As you now know, the Oracle database internally issues locks to provide serialized
access to shared resources. However, until recently it has not been possible for a developer or DBA to issue and control his or her own locks.
Oracle has provided the dbms_lockpackage to make Oracle kernel's lock management services available to user-written
Fortunately, application locking implemented using dbms_lock is functionally identical to native Oracle locking. They use the same lock modes and can be viewed with the same V$VIEWS.
Some possible uses of dbms_lock are to:
Provide for exclusive access to an external device or service (e.g. a printer)
Coordinate or synchronize parallelized application processing
Signal the availability of services
Disable or enable program execution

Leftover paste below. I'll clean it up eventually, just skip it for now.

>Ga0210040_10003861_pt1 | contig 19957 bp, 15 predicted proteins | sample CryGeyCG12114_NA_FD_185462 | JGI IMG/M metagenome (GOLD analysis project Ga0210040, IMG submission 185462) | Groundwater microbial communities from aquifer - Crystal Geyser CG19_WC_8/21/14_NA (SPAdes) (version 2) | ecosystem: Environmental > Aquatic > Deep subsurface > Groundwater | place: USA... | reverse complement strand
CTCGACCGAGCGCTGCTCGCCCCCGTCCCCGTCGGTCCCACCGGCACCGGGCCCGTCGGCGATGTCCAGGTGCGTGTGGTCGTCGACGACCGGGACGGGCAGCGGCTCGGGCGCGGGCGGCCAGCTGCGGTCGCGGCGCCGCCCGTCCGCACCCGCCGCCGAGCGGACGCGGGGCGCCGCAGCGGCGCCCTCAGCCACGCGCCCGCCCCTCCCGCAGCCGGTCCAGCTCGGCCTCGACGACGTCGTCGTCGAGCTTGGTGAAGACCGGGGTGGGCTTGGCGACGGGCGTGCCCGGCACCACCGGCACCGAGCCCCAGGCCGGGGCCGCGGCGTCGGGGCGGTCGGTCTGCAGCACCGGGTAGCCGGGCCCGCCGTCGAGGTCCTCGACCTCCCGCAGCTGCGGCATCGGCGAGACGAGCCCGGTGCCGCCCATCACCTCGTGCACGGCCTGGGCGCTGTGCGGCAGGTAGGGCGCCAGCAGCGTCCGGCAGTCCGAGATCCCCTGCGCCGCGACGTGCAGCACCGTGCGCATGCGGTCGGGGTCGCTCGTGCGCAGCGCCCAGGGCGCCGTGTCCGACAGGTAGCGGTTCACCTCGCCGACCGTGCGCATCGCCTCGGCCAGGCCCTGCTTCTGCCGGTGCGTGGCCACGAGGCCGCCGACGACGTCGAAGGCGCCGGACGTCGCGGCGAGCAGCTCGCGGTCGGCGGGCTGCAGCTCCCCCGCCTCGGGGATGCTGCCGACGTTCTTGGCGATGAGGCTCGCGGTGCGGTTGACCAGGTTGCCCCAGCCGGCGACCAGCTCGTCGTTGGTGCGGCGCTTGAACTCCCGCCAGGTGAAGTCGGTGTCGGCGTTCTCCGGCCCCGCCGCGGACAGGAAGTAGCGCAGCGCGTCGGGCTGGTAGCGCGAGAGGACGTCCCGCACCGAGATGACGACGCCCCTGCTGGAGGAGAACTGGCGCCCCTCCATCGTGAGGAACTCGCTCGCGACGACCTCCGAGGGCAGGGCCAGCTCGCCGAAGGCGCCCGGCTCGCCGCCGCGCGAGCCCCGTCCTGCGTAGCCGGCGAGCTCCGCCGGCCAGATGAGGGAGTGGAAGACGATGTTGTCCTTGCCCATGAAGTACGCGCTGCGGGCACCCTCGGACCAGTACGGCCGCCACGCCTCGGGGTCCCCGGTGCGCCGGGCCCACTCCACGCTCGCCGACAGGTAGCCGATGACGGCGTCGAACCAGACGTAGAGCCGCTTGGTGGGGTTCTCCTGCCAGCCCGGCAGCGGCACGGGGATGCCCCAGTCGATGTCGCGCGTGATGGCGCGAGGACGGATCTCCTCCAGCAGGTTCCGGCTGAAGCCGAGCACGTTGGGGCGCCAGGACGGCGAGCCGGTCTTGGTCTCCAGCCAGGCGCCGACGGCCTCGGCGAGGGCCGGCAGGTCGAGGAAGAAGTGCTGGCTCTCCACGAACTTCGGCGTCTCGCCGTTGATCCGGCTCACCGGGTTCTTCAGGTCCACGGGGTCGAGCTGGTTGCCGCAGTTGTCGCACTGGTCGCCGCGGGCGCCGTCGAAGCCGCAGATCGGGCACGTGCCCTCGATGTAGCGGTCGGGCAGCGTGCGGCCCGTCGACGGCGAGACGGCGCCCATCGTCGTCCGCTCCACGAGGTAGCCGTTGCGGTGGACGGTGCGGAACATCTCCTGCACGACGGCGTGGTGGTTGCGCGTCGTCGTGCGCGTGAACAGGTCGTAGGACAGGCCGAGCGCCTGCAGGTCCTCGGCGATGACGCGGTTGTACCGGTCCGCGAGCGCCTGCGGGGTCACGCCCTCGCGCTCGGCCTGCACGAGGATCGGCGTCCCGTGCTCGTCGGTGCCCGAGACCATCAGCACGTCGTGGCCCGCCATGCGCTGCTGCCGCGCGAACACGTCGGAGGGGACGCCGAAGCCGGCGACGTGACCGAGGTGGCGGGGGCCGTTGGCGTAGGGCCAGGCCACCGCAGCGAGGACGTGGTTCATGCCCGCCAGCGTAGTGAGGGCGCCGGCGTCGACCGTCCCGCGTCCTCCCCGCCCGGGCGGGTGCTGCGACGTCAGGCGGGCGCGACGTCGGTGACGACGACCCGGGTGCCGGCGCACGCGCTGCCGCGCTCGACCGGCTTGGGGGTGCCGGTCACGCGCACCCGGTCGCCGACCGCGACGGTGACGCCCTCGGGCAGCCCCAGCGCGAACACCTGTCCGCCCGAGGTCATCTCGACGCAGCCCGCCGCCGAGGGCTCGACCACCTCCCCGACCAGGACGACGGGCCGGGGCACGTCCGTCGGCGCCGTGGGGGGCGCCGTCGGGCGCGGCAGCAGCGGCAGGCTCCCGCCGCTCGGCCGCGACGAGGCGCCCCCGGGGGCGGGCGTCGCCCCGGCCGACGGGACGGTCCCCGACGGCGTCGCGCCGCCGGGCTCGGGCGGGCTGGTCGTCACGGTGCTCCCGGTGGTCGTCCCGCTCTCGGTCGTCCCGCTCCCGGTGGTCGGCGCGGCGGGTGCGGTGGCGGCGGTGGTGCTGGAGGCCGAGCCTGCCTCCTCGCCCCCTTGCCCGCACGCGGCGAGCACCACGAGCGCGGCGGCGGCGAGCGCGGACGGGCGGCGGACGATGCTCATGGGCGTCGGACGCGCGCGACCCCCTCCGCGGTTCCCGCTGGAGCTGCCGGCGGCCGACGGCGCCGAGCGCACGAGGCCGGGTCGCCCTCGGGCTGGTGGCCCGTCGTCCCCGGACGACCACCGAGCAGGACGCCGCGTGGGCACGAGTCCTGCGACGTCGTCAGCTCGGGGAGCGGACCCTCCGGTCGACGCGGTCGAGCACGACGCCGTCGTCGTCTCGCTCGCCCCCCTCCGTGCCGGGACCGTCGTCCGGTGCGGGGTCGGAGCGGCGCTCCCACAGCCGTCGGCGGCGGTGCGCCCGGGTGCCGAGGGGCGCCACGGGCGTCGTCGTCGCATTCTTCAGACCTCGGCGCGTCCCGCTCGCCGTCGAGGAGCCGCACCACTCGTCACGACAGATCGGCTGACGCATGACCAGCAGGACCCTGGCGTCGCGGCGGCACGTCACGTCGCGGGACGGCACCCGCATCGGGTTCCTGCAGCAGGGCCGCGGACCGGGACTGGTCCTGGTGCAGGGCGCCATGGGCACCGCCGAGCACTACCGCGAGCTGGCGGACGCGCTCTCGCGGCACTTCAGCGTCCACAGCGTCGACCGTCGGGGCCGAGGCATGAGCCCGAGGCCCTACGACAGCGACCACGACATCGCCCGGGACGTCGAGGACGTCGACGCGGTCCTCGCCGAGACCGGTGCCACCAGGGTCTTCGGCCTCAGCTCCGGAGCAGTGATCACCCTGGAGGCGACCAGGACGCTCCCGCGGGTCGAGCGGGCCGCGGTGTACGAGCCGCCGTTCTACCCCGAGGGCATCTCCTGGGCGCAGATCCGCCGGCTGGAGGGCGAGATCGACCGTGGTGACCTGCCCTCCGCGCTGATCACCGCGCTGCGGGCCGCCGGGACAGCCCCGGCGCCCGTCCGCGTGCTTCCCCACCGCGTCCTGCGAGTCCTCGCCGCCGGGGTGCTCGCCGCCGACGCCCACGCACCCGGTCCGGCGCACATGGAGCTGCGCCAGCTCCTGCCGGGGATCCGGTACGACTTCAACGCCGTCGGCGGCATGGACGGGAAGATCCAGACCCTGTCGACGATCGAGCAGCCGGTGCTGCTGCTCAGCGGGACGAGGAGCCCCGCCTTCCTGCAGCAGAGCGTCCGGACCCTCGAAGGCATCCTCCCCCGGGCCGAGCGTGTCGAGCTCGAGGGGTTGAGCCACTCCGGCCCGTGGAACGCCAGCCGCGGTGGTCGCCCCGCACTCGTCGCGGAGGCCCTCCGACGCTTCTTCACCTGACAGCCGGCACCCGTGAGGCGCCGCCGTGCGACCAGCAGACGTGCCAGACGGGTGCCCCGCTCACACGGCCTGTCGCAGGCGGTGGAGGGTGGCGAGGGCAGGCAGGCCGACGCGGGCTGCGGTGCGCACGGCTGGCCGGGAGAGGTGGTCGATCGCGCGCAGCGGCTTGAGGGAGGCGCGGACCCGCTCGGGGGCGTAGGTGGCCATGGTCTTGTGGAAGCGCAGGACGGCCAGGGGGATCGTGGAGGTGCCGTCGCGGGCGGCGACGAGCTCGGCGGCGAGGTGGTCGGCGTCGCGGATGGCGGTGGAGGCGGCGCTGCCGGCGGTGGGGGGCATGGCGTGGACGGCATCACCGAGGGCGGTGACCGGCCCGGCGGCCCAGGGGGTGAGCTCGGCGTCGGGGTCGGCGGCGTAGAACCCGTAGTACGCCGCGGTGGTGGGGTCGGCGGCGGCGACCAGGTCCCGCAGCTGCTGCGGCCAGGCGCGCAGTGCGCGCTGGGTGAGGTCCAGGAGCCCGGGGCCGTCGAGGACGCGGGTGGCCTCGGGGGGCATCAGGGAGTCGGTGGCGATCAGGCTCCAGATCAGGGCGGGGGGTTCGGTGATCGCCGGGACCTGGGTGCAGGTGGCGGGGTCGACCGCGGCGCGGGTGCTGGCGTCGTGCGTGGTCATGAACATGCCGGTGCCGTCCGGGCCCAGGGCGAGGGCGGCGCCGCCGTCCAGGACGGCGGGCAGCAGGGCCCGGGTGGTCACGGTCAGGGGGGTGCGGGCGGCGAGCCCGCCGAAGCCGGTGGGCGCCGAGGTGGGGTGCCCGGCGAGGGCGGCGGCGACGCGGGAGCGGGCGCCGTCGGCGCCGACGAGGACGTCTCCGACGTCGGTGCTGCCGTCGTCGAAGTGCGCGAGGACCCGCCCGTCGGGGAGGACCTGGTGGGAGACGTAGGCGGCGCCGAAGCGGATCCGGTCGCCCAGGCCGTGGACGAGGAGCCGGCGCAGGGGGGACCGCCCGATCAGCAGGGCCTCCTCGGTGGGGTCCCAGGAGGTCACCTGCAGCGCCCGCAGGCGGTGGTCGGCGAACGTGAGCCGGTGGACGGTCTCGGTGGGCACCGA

Coordinate access to a shared database pipe
The dbms_lock package presents a relatively straightforward interface containing two procedures and three functions. These are summarized
The Oracle database is evolving many new features and capabilities beyond the original "tables of rows" relational. Applications will increasingly
be faced with managing concurrent access to non-data services and facilities. dbms_lockdbms_lock provides the necessary tools to implement these requirements, and with a little help from an encapsulation package like DBLOCK it can become a relatively simple matter.
The next lesson concludes this module.
dbms_lock: An Oracle packages that makes Oracle kernel's lock management services available to user-written applications.